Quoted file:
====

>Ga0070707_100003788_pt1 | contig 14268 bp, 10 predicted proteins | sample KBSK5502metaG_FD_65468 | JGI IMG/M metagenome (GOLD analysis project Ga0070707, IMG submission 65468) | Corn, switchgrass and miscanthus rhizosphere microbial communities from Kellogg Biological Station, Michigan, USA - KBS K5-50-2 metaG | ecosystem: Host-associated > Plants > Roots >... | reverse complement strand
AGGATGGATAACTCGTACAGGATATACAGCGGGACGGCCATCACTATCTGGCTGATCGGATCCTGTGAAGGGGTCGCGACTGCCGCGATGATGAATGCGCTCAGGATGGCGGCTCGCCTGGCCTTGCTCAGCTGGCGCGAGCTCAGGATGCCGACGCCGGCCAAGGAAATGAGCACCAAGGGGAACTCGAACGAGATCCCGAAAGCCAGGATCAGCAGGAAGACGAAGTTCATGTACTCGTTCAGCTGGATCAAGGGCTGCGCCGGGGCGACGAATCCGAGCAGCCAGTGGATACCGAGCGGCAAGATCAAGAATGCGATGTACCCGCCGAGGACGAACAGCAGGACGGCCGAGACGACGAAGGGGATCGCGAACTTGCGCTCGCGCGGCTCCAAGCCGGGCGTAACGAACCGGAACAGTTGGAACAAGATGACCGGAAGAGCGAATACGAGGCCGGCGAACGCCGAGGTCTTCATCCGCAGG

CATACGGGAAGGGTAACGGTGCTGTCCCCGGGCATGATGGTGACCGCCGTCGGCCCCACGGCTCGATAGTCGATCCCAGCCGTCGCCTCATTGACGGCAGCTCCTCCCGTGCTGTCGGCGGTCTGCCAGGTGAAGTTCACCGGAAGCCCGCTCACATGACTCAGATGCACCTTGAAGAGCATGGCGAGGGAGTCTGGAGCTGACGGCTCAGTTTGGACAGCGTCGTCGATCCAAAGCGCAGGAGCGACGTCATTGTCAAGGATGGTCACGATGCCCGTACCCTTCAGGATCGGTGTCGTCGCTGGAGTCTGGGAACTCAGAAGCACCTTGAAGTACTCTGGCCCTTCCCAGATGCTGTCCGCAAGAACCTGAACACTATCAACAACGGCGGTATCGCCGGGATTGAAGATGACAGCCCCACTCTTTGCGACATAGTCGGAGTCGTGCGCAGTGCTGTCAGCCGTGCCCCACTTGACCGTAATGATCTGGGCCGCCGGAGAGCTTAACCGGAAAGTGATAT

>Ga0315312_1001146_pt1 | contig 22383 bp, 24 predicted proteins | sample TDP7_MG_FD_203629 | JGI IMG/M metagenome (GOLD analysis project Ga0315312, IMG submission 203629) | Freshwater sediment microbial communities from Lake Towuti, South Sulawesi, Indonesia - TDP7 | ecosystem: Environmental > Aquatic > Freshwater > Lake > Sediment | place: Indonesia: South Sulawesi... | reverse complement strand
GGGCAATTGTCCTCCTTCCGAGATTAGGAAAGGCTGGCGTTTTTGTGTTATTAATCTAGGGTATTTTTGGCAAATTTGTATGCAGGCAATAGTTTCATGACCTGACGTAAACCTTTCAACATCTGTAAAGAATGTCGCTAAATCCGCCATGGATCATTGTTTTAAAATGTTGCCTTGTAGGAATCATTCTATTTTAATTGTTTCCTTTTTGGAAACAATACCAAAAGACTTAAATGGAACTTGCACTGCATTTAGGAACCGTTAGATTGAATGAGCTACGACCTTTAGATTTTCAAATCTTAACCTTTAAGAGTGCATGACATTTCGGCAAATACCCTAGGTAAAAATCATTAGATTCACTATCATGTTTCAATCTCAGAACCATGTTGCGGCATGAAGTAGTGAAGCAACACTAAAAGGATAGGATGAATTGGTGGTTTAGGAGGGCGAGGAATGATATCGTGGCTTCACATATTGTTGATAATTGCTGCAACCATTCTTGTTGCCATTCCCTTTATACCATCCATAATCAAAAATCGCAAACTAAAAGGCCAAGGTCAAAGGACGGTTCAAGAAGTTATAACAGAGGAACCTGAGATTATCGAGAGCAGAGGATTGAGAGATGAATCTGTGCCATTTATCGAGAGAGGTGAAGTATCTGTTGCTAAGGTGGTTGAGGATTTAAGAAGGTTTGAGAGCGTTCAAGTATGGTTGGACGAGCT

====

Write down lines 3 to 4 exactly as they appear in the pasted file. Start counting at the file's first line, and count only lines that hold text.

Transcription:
CATACGGGAAGGGTAACGGTGCTGTCCCCGGGCATGATGGTGACCGCCGTCGGCCCCACGGCTCGATAGTCGATCCCAGCCGTCGCCTCATTGACGGCAGCTCCTCCCGTGCTGTCGGCGGTCTGCCAGGTGAAGTTCACCGGAAGCCCGCTCACATGACTCAGATGCACCTTGAAGAGCATGGCGAGGGAGTCTGGAGCTGACGGCTCAGTTTGGACAGCGTCGTCGATCCAAAGCGCAGGAGCGACGTCATTGTCAAGGATGGTCACGATGCCCGTACCCTTCAGGATCGGTGTCGTCGCTGGAGTCTGGGAACTCAGAAGCACCTTGAAGTACTCTGGCCCTTCCCAGATGCTGTCCGCAAGAACCTGAACACTATCAACAACGGCGGTATCGCCGGGATTGAAGATGACAGCCCCACTCTTTGCGACATAGTCGGAGTCGTGCGCAGTGCTGTCAGCCGTGCCCCACTTGACCGTAATGATCTGGGCCGCCGGAGAGCTTAACCGGAAAGTGATAT

>Ga0315312_1001146_pt1 | contig 22383 bp, 24 predicted proteins | sample TDP7_MG_FD_203629 | JGI IMG/M metagenome (GOLD analysis project Ga0315312, IMG submission 203629) | Freshwater sediment microbial communities from Lake Towuti, South Sulawesi, Indonesia - TDP7 | ecosystem: Environmental > Aquatic > Freshwater > Lake > Sediment | place: Indonesia: South Sulawesi... | reverse complement strand